Were there any things you picked up about dialogue, or friendship or choreography? Anything you’ve picked up through working on Magic Mike that has changed/shaped you in any way?
I guess it aligned with my previous perspective that I do believe in the process as a writer, of listening to actors and letting them tell you what their scene should be about in the sense that you know what the scene is, and you know what you want it to be about but you can hear them out and if they’re smart they’re going to have a lot of good ideas – not only good ideas about the scene but things that they’re saying that are organic to them and their spirit that you can then imbue into their character. You’re not making the character the actor, but you’re making it influenced by the actor so that when they go into the scene they feel it’s theirs.
That’s very wonderfully non-egotistical of you. I feel like some writers feel that what they write is what should be filmed, no changes.
I can’t stand it actually. I’m a huge fan of Aaron Sorkin’s and I’ve heard him say, “I want the scene set the exact way that [I write it]” and I know Quentin Tarantino works like that and sometimes I think when you’re a really brilliant writer and you’ve spent so much time in that world, you need to do that for your voice to come through, so when you’re going to the theater you’re seeing Aaron Sorkin’s voice, we’re not really seeing the actor’s voice or we’re seeing Quentin’s voice, the actor’s kind of a vessel for it. And I think it’s a beautiful thing and that’s one way to craft a movie, the other way is to sit there and invite this giant collaboration and listen, learn, let the movie and the people involved with it kind of tell you what it wants to be, as opposed to coming in and telling everybody “Here’s what it is.” I think the writer is sort of the keeper of the soul of the movie, the writer and the director know what they want the movie to be about and they know the basic pillars of the house, the blueprint but as long as those pillars stand the rest of it can evolve in front of their eyes, they don’t have to have the entire building built in front of their eyes before they experience it. Steven is that kind of director and so is Greg, they’ve just learned to be true collaborators. Not only with me, with everybody in the crew, every actor and for me that’s the way I’d like to make movies. Maybe someday I’ll do it differently, but I like that.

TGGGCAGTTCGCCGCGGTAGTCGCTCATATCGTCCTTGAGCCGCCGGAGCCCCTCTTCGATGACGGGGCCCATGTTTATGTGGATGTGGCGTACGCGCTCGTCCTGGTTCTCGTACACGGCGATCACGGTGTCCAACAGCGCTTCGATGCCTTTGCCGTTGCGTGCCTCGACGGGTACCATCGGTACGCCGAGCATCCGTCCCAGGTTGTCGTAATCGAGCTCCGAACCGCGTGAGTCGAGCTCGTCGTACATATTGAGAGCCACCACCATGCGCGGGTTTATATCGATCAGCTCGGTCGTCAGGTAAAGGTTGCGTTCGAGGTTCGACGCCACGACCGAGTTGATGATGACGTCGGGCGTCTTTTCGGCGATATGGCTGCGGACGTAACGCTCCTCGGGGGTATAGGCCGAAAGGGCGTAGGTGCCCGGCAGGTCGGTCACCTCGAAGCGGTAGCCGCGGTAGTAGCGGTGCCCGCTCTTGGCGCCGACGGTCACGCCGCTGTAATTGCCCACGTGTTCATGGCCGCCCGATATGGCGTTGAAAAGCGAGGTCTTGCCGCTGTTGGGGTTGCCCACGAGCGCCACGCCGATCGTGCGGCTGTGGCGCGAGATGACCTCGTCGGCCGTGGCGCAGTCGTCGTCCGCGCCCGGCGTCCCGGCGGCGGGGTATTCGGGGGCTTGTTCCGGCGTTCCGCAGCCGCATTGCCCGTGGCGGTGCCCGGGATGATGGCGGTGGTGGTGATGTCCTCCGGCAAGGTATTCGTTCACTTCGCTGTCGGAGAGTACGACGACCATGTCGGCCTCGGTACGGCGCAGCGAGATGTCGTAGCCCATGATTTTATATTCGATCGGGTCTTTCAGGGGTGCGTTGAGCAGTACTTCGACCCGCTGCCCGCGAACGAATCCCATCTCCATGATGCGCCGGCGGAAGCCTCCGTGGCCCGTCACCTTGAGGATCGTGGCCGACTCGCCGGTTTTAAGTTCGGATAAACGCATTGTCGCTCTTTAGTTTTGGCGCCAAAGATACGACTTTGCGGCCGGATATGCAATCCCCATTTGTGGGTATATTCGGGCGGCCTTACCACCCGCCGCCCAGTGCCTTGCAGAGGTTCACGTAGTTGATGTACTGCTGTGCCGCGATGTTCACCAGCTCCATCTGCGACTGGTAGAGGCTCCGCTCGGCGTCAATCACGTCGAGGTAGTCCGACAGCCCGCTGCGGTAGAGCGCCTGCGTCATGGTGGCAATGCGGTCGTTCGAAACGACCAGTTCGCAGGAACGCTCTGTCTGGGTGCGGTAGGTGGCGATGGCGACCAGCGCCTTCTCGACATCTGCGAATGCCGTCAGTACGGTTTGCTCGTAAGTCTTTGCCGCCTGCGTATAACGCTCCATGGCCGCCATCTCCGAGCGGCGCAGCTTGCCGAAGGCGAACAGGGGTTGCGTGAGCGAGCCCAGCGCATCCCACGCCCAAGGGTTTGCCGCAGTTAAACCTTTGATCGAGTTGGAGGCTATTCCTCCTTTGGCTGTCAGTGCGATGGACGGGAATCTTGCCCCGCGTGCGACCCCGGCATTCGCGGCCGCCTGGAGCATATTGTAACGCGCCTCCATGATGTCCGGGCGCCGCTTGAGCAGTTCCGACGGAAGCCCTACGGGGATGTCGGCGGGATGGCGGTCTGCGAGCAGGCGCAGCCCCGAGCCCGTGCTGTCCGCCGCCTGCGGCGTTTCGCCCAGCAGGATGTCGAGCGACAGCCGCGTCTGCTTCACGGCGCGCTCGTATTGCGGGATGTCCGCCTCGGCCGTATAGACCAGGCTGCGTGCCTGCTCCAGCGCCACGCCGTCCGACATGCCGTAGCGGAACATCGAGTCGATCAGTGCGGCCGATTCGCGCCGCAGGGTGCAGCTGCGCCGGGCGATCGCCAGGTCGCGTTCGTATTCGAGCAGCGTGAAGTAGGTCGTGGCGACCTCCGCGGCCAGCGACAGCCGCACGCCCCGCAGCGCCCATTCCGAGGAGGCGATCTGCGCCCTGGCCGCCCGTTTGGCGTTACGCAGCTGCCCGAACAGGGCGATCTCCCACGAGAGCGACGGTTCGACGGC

You knew the potential for certain craziness in knowing the script, but was there one particular moment that broke you where you lost it or thought, “I can’t believe we get to do this?”
Oh, tons. There was some stuff, also Chan’s dance in Rome’s club got really sexual. When you say, “I can’t believe they’re letting us do this,” do you mean because it got too racy?
No no, just that it’s a studio film.